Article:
Technology has made it possible to produce an entire article from the palm of your hand with a click-worthy headline and tweetable content. Countless professionals have continually told me that my (millennial) generation can’t specialize in just one particular medium anymore like professionals did 20 years ago. We’re supposed to be one-man bands.
This is a little troubling for me. While I love writing and photography, my talents as a videographer aren’t as strong as I’d like them to be. Recent journalism graduates and current students don’t always have the time or opportunity to learn different technologies and specialties while in school. A lot of schools are struggling with trying to integrate these lessons into their curricula, so those of us with freshly earned bachelor’s degrees are scrambling to pick up extra skills in our spare time.
It’s a multimedia world, so by the time graduation rolls around students’ resumes should include skills in photography, videography, Photoshop, Soundslides, html coding and more. The problem isn’t that we aren’t willing to learn all of these skills; it’s that these courses can’t be squeezed into a mere four years of college. And journalism jobs often don’t pay enough for the extra cost of attending graduate school to further our education. My school had one photojournalism class and one multimedia journalism class that was only started a couple of years ago. The rest of the courses I was expected to take were on different writing styles, principles and ethics. Photoshop was a class meant for those in advertising and marketing. Videography was for the film majors, photography for the fine arts majors, and coding for all seven of the computer science majors.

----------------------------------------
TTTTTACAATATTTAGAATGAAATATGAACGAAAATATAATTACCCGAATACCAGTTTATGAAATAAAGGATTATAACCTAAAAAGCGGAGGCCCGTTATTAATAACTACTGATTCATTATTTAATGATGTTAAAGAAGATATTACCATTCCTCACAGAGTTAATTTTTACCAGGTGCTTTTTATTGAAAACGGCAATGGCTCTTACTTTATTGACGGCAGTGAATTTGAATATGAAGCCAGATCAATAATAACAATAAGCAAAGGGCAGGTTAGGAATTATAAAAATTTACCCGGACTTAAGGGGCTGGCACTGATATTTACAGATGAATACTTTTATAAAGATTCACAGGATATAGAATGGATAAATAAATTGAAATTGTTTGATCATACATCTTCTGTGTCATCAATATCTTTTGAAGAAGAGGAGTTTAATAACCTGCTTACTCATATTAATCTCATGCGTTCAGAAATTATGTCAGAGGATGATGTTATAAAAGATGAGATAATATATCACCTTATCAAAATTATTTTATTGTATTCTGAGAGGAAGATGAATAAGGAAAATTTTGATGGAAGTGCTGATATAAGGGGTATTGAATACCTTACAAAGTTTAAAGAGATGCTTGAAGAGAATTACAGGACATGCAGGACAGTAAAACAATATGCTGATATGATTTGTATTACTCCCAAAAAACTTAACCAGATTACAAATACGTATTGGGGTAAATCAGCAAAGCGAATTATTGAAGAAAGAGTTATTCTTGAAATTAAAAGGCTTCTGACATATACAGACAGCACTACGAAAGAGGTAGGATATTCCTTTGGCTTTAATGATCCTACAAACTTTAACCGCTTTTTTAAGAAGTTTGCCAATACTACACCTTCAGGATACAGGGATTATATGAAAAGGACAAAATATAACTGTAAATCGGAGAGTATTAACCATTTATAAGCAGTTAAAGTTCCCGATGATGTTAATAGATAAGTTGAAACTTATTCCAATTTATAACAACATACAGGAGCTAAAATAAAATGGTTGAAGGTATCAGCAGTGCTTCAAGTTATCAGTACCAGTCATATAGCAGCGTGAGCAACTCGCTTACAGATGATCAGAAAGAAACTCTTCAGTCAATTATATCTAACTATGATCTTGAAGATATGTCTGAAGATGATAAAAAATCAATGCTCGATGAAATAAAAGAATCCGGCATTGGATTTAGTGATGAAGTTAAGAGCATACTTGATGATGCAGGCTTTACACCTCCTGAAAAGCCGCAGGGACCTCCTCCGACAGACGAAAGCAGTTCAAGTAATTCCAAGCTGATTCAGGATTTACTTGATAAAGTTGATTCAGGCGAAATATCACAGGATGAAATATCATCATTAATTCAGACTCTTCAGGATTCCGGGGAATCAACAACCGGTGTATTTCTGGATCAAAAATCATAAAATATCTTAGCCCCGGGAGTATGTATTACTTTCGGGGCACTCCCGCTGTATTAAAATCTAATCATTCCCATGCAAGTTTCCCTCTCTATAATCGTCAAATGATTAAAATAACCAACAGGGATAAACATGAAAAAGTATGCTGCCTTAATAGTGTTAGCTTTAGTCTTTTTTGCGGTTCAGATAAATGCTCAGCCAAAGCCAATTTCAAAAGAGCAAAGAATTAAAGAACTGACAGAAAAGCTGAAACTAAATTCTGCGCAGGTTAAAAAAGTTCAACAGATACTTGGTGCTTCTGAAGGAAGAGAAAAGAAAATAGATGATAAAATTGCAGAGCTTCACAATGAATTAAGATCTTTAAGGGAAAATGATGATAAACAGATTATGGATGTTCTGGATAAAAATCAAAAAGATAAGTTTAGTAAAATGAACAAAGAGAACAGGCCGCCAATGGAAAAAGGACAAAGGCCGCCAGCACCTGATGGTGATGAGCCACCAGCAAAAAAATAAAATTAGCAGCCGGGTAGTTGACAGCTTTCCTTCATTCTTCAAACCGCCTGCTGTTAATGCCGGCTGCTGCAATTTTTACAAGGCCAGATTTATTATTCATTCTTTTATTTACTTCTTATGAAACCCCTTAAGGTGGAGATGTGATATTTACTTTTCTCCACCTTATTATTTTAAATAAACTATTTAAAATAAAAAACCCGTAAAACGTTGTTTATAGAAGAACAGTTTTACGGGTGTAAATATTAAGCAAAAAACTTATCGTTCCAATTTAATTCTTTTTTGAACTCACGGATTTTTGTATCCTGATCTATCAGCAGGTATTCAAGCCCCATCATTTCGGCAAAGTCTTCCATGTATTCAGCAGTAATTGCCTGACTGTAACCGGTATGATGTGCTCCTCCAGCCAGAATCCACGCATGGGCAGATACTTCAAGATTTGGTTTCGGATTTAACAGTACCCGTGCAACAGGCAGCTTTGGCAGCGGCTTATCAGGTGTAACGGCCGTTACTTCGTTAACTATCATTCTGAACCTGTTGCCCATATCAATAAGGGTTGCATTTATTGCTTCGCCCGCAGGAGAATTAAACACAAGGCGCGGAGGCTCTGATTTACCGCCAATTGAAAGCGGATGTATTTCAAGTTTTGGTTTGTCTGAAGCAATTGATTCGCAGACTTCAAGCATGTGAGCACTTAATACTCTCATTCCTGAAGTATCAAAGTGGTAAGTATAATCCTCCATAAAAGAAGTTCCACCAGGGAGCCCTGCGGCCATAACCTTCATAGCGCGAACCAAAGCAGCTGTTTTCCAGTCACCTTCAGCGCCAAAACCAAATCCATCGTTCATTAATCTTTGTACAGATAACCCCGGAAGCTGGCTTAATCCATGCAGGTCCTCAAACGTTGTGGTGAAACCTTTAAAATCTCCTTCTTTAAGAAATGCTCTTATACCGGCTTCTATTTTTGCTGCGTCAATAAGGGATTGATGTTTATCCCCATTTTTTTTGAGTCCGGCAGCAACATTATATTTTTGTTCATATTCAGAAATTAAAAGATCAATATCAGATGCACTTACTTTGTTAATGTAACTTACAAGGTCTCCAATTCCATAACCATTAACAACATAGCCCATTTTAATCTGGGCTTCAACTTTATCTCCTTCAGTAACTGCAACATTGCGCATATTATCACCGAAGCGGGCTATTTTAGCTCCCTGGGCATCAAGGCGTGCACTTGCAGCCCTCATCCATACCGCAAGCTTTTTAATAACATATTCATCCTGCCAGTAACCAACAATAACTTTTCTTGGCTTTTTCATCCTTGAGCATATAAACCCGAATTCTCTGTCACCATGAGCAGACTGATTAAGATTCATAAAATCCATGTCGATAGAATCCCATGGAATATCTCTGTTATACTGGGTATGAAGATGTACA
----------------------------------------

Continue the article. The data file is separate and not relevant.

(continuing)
I think the biggest issue right now is that journalists are pressured to try and be at the helm of all aspects of a story. Quality will decrease in these mediums because the proper amount of time was not given to each of them individually.
Last summer I had the opportunity to sit and speak with Jay Branegan, who was a correspondent at TIME magazine for 20 years. His advice to me was simple and straightforward: You can’t be a one-man band. Pick one or two specialties and stick with them — you can’t do it all unless you were taught to do them all, and most colleges don’t provide that opportunity. It was refreshing to hear this from a veteran journalist. I’d love to be able to say I’m the best video editor and best writer and best photographer, but in order to do those skills justice you need to devote time and dedication to learning all there is to know about them.
I do think it’s necessary to be somewhat competent in all the new aspects of journalism. But we shouldn’t all have to be experts in everything. Instead, we should put our efforts toward making the skills we do have better.